Welcome to our weekly feature, “Question Of The Week.”  As you can tell from that entirely original title each week we pose a question to our panel and they chime in with their opinions.  No one sees one another’s responses until the story is posted, so each contributors thoughts are their own.  Responses are posted in no particular order.

And remember, as with all editorials, the views expressed in this editorial are those of the authors and do not necessarily represent the views or opinions of Cliqist.com.

The question of the week for the week of 8/10/14 is :

Whats the most common, or annoying, mistake you see developers make in their Kickstarter campaigns?

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Marcus Estrada

marcus

Most common crowdfunding mistake? It’s simple – release dates! Estimating release dates is horribly hard for anyone to do most of the time. I mean, just look at how often triple A tiles end up getting delayed. Many developers on Kickstarter are working on their first game together and likely don’t really know the time it will take to finish their project. Or, you know, if they end up getting tons more money than expected that could push them to create beyond their initial expectations and further extend the development period. Of course, Kickstarter requires release windows on its various tiers but project heads should set far off dates. That way, they are less likely to have to write up a much-hated “delay” announcement.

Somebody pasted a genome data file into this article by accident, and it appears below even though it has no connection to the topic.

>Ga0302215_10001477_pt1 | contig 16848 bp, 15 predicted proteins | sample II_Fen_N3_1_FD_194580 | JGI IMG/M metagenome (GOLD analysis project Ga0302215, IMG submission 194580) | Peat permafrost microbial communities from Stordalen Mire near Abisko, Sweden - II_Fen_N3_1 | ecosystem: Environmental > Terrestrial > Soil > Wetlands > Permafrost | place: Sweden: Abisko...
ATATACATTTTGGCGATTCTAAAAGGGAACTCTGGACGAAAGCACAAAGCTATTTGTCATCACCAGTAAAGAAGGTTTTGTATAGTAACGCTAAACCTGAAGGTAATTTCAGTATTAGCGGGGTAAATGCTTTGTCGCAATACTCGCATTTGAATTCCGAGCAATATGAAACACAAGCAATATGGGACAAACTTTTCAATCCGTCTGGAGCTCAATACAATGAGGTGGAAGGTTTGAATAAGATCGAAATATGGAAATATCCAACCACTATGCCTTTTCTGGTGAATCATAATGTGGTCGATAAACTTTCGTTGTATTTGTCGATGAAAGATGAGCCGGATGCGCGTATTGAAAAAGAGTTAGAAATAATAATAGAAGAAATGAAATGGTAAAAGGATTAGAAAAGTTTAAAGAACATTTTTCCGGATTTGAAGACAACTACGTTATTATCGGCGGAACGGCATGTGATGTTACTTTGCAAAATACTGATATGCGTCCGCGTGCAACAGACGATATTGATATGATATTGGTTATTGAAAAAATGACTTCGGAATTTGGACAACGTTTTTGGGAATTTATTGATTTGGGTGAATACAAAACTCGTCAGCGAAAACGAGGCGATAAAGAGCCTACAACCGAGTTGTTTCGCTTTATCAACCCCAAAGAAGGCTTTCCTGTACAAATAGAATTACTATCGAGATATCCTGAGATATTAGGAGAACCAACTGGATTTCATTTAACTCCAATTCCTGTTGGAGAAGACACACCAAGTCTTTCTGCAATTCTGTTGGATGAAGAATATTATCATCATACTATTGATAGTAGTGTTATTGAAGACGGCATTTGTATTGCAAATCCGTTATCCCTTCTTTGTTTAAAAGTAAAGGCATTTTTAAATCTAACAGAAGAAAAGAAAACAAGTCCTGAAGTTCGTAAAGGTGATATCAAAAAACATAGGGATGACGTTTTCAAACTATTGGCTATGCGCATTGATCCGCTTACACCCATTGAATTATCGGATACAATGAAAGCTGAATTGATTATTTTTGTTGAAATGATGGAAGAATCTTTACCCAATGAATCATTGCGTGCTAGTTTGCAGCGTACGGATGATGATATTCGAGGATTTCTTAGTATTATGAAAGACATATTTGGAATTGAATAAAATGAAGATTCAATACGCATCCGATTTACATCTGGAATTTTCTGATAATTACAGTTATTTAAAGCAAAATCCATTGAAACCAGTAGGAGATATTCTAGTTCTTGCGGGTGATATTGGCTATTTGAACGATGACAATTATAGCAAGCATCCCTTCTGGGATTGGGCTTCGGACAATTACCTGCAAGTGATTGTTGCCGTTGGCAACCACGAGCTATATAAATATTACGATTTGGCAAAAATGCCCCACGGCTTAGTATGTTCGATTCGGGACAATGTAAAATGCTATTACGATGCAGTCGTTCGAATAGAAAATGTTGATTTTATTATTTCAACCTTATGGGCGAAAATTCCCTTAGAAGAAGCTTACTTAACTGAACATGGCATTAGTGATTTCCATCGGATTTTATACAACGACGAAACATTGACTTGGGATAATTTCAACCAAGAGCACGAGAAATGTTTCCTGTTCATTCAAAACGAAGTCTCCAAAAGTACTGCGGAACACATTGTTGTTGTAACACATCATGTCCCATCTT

To read more of Marcus’ work click here.  To learn more about them check out our About Us page.

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Nathaniel Liles

nathaniel

There are a few things that drive me insane about Kickstarter, actually, be it rampant unoriginality or beating the proverbial dead horse a bit too much (“love letters to the genre” and “zombies” respectively), but there’s one thing that studios consistently manage to do that hurts both them and their backers. They underestimate the costs of development. They keep their budget as small as possible (to make their funding goal more realistic) and make extremely optimistic plans and predictions, and when the money runs out, the studio has to either cancel the game or find more money, two options that turn reasonable backers into entitled crybabies who don’t know the difference between a pledge and a preorder.

To read more of Nathaniels’ work click here.  To learn more about them check out our About Us page.

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Suzanne Verras

suzanneSometimes you come across a Kickstarter that seems really nice at first, but when you read further, it all seems too good to be true. A lot of promises are being made and it’s all just a little bit too much. Some game developers have big ideas and make many promises to get more backers only to realize that they can’t keep up with their word, it’s a pity.

Another thing you see is that the focus of the Kickstarter campaign is not really on the game at all, but more on the people behind it. It’s good thing to let your backers know who you are, but in the end it is all about the game you are trying to make and less about yourself.